glad you know what BTD is thinking (none / 0) (#77)
    by po on Wed Mar 26, 2008 at 01:20:05 PM EST
    I generally don't speak for others.  The spin, at least mine on this subject, is about 1/3 of Hillary's supporters won't vote for Obama (versus about 1/5 of his supporters who won't vote for her).  Since, at this moment in time, she's got to do a lot of tearing down to get a lead (popular vote / delegate lead / whatever) to get to be taken seriously by the superdelegates as possibly being the candidate, it's likely "her" voters (i.e. those supposed Democrats who voted for her in the state primaries and causcuses) that will become an issues come GE time.  Besides, Obama is an unpatriotic, hate-America politician whose primary support is from voters living in small, insignificant states that don't matter to Democrats in a GE, so why should any of you Hillary lovers care if his voters will vote for you candidate anyway.

    For some one who claims repeatedly (5.00 / 2) (#81)
    by tree on Wed Mar 26, 2008 at 01:33:36 PM EST
    that you don't speak for others, you do an awful lot of posting on what you think Clinton supporters will think and do. Give up that little talking point. You  claim to know what others are thinking when it suits your purpose, which is just a feeble attempt to slam people who support a candidate that you don't.

    I'm not insane (5.00 / 2) (#54)
    by zyx on Wed Mar 26, 2008 at 12:35:30 PM EST
    I'm not even a Republican.  I won't vote for McCain.  But you know that old chestnut, "which candidate would you most rather have a beer with"?  I would probably most rather have a beer with McCain of the top 3.

    I 'spect a lot of people think of him that way.  Do I vote on the beer test?  No.  Do some people vote that way?  I suspect that they do--I'm not really sure.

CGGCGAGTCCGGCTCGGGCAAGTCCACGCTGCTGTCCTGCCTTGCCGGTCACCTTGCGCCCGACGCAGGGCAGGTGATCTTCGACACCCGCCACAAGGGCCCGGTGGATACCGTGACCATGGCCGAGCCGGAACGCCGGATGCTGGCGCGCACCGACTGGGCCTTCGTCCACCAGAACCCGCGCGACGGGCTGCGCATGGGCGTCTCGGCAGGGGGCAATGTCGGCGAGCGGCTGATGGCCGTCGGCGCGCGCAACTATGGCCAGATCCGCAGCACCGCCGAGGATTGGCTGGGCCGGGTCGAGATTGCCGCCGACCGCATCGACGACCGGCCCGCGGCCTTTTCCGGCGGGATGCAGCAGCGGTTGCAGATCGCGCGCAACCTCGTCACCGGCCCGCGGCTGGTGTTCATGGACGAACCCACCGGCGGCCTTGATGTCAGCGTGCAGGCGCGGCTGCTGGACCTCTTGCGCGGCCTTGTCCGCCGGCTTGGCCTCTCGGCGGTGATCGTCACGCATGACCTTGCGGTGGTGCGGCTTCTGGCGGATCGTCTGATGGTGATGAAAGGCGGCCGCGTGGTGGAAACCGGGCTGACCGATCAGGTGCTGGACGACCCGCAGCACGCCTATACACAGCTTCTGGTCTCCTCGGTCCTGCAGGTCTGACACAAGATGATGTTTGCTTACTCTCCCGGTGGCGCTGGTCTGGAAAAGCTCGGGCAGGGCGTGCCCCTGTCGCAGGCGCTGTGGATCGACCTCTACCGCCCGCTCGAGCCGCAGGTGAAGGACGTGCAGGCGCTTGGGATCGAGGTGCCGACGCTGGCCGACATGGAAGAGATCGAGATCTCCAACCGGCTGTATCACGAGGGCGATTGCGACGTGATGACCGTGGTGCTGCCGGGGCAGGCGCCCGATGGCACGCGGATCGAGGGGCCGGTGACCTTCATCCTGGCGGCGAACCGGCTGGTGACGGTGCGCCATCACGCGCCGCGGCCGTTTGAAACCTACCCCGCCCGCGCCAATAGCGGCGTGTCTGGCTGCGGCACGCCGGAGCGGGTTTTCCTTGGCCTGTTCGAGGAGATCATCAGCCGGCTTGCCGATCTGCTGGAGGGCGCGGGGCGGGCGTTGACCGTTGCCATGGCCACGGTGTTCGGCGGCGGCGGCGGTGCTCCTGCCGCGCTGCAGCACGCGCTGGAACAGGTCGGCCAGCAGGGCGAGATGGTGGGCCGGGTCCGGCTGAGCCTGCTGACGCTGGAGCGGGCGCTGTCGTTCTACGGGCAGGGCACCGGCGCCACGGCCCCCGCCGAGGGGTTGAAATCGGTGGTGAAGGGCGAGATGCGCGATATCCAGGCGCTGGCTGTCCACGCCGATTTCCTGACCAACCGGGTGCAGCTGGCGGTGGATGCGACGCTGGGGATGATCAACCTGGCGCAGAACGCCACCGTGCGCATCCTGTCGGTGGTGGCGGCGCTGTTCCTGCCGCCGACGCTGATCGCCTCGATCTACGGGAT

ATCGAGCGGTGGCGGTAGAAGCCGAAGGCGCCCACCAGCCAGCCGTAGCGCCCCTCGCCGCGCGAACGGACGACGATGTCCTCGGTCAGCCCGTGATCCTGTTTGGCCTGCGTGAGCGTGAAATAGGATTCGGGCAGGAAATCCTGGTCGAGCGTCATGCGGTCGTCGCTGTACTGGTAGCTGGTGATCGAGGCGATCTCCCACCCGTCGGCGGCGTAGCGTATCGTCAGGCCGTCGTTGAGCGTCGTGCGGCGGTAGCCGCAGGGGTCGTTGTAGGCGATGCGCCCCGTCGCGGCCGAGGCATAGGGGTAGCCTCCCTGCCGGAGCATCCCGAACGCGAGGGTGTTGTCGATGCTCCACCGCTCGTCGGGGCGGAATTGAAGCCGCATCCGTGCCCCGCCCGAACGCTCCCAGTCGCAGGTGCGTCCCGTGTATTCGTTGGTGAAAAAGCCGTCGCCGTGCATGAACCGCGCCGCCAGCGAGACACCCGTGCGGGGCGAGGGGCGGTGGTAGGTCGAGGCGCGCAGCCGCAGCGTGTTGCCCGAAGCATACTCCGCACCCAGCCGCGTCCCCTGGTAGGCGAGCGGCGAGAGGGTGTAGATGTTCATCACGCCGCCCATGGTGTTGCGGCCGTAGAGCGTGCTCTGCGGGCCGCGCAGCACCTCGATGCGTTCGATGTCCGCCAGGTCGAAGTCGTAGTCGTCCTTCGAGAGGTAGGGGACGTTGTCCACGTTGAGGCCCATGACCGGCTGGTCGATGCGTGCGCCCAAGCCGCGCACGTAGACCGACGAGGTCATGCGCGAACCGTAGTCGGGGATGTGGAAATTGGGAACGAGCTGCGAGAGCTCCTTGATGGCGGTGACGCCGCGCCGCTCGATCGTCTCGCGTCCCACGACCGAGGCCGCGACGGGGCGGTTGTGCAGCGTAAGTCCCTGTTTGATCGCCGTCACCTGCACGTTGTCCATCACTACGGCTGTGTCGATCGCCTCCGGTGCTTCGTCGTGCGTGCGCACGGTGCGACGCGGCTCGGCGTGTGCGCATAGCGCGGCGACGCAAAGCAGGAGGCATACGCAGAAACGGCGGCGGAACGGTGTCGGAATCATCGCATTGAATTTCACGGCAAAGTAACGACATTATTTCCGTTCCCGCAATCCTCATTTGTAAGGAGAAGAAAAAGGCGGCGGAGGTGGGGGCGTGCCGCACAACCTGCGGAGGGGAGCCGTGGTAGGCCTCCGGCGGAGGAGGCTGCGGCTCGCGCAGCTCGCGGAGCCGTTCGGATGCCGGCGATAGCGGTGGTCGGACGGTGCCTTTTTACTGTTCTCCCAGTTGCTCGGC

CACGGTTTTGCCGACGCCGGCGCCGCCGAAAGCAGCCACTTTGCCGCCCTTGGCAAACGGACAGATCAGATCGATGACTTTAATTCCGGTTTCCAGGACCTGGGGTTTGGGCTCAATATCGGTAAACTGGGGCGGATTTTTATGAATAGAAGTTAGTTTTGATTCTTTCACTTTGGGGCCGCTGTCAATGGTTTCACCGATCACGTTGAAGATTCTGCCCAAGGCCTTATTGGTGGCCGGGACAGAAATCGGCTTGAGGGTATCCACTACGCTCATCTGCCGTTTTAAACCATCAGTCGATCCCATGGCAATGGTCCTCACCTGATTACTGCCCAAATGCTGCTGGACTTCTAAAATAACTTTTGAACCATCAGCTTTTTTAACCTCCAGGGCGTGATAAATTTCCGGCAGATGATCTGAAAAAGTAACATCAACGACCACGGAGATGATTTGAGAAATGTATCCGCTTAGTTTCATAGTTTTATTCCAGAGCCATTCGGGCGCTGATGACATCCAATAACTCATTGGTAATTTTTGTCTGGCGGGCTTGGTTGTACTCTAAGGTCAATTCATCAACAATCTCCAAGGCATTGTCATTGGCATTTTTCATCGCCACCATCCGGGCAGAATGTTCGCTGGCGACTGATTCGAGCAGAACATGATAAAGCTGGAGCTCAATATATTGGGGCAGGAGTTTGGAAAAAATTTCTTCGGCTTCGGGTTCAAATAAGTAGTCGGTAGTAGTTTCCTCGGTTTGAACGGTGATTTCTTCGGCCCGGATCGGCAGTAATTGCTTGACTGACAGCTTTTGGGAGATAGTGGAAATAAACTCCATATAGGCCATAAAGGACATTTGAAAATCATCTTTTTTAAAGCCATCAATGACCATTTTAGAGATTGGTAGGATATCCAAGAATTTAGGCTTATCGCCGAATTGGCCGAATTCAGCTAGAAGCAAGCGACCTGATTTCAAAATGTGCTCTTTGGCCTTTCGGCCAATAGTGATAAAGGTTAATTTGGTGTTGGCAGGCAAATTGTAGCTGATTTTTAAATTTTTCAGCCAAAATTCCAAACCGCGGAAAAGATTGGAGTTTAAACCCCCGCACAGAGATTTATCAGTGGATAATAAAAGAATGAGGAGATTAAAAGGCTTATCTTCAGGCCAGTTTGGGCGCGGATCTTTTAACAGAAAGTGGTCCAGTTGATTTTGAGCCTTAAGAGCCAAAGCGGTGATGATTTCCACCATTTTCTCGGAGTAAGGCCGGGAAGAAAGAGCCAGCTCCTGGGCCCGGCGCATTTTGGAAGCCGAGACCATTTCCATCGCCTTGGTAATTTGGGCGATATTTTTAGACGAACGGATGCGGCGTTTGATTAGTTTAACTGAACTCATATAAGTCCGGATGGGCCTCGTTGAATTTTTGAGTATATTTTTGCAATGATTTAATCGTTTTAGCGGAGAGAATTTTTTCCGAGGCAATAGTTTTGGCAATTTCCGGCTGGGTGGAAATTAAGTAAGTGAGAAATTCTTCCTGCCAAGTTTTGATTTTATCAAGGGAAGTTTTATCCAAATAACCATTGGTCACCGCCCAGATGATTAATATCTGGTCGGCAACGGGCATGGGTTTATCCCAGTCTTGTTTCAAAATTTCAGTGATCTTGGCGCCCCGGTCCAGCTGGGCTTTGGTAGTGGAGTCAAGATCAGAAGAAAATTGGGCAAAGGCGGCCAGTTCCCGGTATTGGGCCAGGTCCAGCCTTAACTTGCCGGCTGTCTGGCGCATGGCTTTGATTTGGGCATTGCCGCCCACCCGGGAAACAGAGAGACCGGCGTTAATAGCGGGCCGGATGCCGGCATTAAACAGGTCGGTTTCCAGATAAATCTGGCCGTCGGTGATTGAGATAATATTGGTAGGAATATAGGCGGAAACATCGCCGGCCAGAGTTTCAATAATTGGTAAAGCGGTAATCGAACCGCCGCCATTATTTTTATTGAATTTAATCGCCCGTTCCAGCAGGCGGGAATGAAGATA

He did ok (5.00 / 1) (#80)
    by waldenpond on Wed Mar 26, 2008 at 01:33:11 PM EST
    He DID ok.  His SPEECH was ok.  The media liked it, he got good coverage and positive feedback.  If the media prefers him over Obama it is a problem.

    Stop rating me (5.00 / 2) (#82)
    by waldenpond on Wed Mar 26, 2008 at 01:36:00 PM EST
    down because you disagree with me.  I used no foul language nor was my post lengthy.  I see McCain getting positive coverage by the media as a problem.  You may think that the media will stay on Obama's side I don't.  You may disagree but my opinion is not offensive.

    McCain is a sick man, I'm serious (none / 0) (#93)
    by thereyougo on Wed Mar 26, 2008 at 03:08:06 PM EST
    with the cancer and the PST from his POW days.

    Ah now that's the answer to my question! (5.00 / 2) (#3)
    by katiebird on Wed Mar 26, 2008 at 11:42:40 AM EST
    This is the first election I can remember when anyone has suggested that candidates should quit when they're still basically tied.

    It's interesting to see that even THAT opinion is tied up.

    LOL (5.00 / 3) (#4)
    by Edgar08 on Wed Mar 26, 2008 at 11:45:29 AM EST
    Just more evidence for the realization that I came to a month or so ago.

    There's a core of Clinton support that has gone unreported during this cycle.

    computer tallies in no way paints the whole (none / 0) (#20)
    by thereyougo on Wed Mar 26, 2008 at 11:57:36 AM EST
    picture. Hubby is R and he'd write in Hillary's name before he votes for Obama.

    Hmmm... (5.00 / 0) (#111)
    by Rainsong on Thu Mar 27, 2008 at 05:39:23 AM EST

    Unreported, quiet, silent ones. I suspect there must be a sizeable chunk of otherwie loyal democrat voters who just dont trust or like the man, but are unwilling to say anything. Like good manners like my grandma would say "if you can't say anything nice, then dont say anything at all" :)